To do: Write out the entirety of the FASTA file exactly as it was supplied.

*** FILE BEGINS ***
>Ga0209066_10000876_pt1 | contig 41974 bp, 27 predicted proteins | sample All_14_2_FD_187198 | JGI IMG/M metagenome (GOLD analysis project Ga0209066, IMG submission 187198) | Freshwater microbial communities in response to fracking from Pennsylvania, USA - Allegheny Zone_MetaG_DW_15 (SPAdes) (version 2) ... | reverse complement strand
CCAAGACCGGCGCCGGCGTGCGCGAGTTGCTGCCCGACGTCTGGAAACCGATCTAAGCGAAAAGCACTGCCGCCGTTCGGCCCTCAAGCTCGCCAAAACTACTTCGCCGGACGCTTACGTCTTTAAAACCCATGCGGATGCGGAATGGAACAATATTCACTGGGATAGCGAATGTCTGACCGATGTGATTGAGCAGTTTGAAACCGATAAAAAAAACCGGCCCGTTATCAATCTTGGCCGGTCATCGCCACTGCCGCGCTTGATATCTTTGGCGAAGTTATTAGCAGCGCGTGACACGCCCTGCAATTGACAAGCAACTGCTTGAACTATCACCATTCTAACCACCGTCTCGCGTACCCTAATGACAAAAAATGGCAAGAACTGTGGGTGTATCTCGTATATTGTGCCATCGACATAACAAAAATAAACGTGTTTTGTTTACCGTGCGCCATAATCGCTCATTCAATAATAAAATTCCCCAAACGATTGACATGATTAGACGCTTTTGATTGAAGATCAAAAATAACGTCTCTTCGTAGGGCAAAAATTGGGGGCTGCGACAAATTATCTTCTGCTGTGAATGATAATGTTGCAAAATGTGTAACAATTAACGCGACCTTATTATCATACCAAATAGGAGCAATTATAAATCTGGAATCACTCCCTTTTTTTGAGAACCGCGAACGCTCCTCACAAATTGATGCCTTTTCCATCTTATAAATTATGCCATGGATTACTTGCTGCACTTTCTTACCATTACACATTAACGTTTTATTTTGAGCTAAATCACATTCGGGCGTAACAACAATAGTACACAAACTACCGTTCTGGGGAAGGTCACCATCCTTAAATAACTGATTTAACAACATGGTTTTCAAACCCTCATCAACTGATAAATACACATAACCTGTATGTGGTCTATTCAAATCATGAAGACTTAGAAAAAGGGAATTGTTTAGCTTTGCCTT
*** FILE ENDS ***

>Ga0209066_10000876_pt1 | contig 41974 bp, 27 predicted proteins | sample All_14_2_FD_187198 | JGI IMG/M metagenome (GOLD analysis project Ga0209066, IMG submission 187198) | Freshwater microbial communities in response to fracking from Pennsylvania, USA - Allegheny Zone_MetaG_DW_15 (SPAdes) (version 2) ... | reverse complement strand
CCAAGACCGGCGCCGGCGTGCGCGAGTTGCTGCCCGACGTCTGGAAACCGATCTAAGCGAAAAGCACTGCCGCCGTTCGGCCCTCAAGCTCGCCAAAACTACTTCGCCGGACGCTTACGTCTTTAAAACCCATGCGGATGCGGAATGGAACAATATTCACTGGGATAGCGAATGTCTGACCGATGTGATTGAGCAGTTTGAAACCGATAAAAAAAACCGGCCCGTTATCAATCTTGGCCGGTCATCGCCACTGCCGCGCTTGATATCTTTGGCGAAGTTATTAGCAGCGCGTGACACGCCCTGCAATTGACAAGCAACTGCTTGAACTATCACCATTCTAACCACCGTCTCGCGTACCCTAATGACAAAAAATGGCAAGAACTGTGGGTGTATCTCGTATATTGTGCCATCGACATAACAAAAATAAACGTGTTTTGTTTACCGTGCGCCATAATCGCTCATTCAATAATAAAATTCCCCAAACGATTGACATGATTAGACGCTTTTGATTGAAGATCAAAAATAACGTCTCTTCGTAGGGCAAAAATTGGGGGCTGCGACAAATTATCTTCTGCTGTGAATGATAATGTTGCAAAATGTGTAACAATTAACGCGACCTTATTATCATACCAAATAGGAGCAATTATAAATCTGGAATCACTCCCTTTTTTTGAGAACCGCGAACGCTCCTCACAAATTGATGCCTTTTCCATCTTATAAATTATGCCATGGATTACTTGCTGCACTTTCTTACCATTACACATTAACGTTTTATTTTGAGCTAAATCACATTCGGGCGTAACAACAATAGTACACAAACTACCGTTCTGGGGAAGGTCACCATCCTTAAATAACTGATTTAACAACATGGTTTTCAAACCCTCATCAACTGATAAATACACATAACCTGTATGTGGTCTATTCAAATCATGAAGACTTAGAAAAAGGGAATTGTTTAGCTTTGCCTT